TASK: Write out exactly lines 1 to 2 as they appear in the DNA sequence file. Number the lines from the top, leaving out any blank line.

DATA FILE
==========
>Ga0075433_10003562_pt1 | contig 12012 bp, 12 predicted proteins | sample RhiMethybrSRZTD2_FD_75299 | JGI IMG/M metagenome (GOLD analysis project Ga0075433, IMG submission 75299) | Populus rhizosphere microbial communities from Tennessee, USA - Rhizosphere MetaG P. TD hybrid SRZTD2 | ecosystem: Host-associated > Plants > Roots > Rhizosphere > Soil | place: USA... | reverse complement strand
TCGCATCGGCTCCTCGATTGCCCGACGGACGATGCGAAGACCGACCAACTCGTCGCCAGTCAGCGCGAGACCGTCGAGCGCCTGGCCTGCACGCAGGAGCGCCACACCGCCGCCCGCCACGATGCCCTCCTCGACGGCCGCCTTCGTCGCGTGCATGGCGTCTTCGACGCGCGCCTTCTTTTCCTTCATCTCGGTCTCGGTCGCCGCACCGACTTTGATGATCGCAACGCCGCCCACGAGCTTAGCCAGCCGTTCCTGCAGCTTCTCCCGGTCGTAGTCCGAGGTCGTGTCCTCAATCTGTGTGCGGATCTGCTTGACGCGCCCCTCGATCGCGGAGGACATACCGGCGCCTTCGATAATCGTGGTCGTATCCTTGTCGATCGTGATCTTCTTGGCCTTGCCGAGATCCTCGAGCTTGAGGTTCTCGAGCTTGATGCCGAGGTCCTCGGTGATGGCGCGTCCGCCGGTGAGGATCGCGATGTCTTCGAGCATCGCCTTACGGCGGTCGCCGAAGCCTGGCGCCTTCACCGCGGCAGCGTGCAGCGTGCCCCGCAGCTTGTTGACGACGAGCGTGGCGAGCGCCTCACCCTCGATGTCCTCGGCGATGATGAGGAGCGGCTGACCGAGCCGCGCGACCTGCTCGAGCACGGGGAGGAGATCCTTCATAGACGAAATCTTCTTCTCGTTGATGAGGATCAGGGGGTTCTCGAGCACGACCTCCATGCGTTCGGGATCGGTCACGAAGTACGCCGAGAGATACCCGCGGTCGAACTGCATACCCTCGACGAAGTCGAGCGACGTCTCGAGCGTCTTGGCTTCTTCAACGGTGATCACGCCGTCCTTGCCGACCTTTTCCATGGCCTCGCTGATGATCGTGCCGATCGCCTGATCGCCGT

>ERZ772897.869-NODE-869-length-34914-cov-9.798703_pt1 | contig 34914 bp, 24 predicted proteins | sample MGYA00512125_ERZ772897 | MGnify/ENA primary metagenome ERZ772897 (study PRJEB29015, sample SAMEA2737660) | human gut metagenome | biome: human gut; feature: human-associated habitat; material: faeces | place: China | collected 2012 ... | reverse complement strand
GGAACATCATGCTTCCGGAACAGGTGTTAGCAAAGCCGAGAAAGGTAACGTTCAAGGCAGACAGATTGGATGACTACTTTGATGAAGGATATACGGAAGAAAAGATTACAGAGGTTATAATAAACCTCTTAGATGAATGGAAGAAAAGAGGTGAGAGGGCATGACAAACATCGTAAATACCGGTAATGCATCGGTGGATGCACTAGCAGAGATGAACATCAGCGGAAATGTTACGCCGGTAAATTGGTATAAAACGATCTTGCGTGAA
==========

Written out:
>Ga0075433_10003562_pt1 | contig 12012 bp, 12 predicted proteins | sample RhiMethybrSRZTD2_FD_75299 | JGI IMG/M metagenome (GOLD analysis project Ga0075433, IMG submission 75299) | Populus rhizosphere microbial communities from Tennessee, USA - Rhizosphere MetaG P. TD hybrid SRZTD2 | ecosystem: Host-associated > Plants > Roots > Rhizosphere > Soil | place: USA... | reverse complement strand
TCGCATCGGCTCCTCGATTGCCCGACGGACGATGCGAAGACCGACCAACTCGTCGCCAGTCAGCGCGAGACCGTCGAGCGCCTGGCCTGCACGCAGGAGCGCCACACCGCCGCCCGCCACGATGCCCTCCTCGACGGCCGCCTTCGTCGCGTGCATGGCGTCTTCGACGCGCGCCTTCTTTTCCTTCATCTCGGTCTCGGTCGCCGCACCGACTTTGATGATCGCAACGCCGCCCACGAGCTTAGCCAGCCGTTCCTGCAGCTTCTCCCGGTCGTAGTCCGAGGTCGTGTCCTCAATCTGTGTGCGGATCTGCTTGACGCGCCCCTCGATCGCGGAGGACATACCGGCGCCTTCGATAATCGTGGTCGTATCCTTGTCGATCGTGATCTTCTTGGCCTTGCCGAGATCCTCGAGCTTGAGGTTCTCGAGCTTGATGCCGAGGTCCTCGGTGATGGCGCGTCCGCCGGTGAGGATCGCGATGTCTTCGAGCATCGCCTTACGGCGGTCGCCGAAGCCTGGCGCCTTCACCGCGGCAGCGTGCAGCGTGCCCCGCAGCTTGTTGACGACGAGCGTGGCGAGCGCCTCACCCTCGATGTCCTCGGCGATGATGAGGAGCGGCTGACCGAGCCGCGCGACCTGCTCGAGCACGGGGAGGAGATCCTTCATAGACGAAATCTTCTTCTCGTTGATGAGGATCAGGGGGTTCTCGAGCACGACCTCCATGCGTTCGGGATCGGTCACGAAGTACGCCGAGAGATACCCGCGGTCGAACTGCATACCCTCGACGAAGTCGAGCGACGTCTCGAGCGTCTTGGCTTCTTCAACGGTGATCACGCCGTCCTTGCCGACCTTTTCCATGGCCTCGCTGATGATCGTGCCGATCGCCTGATCGCCGT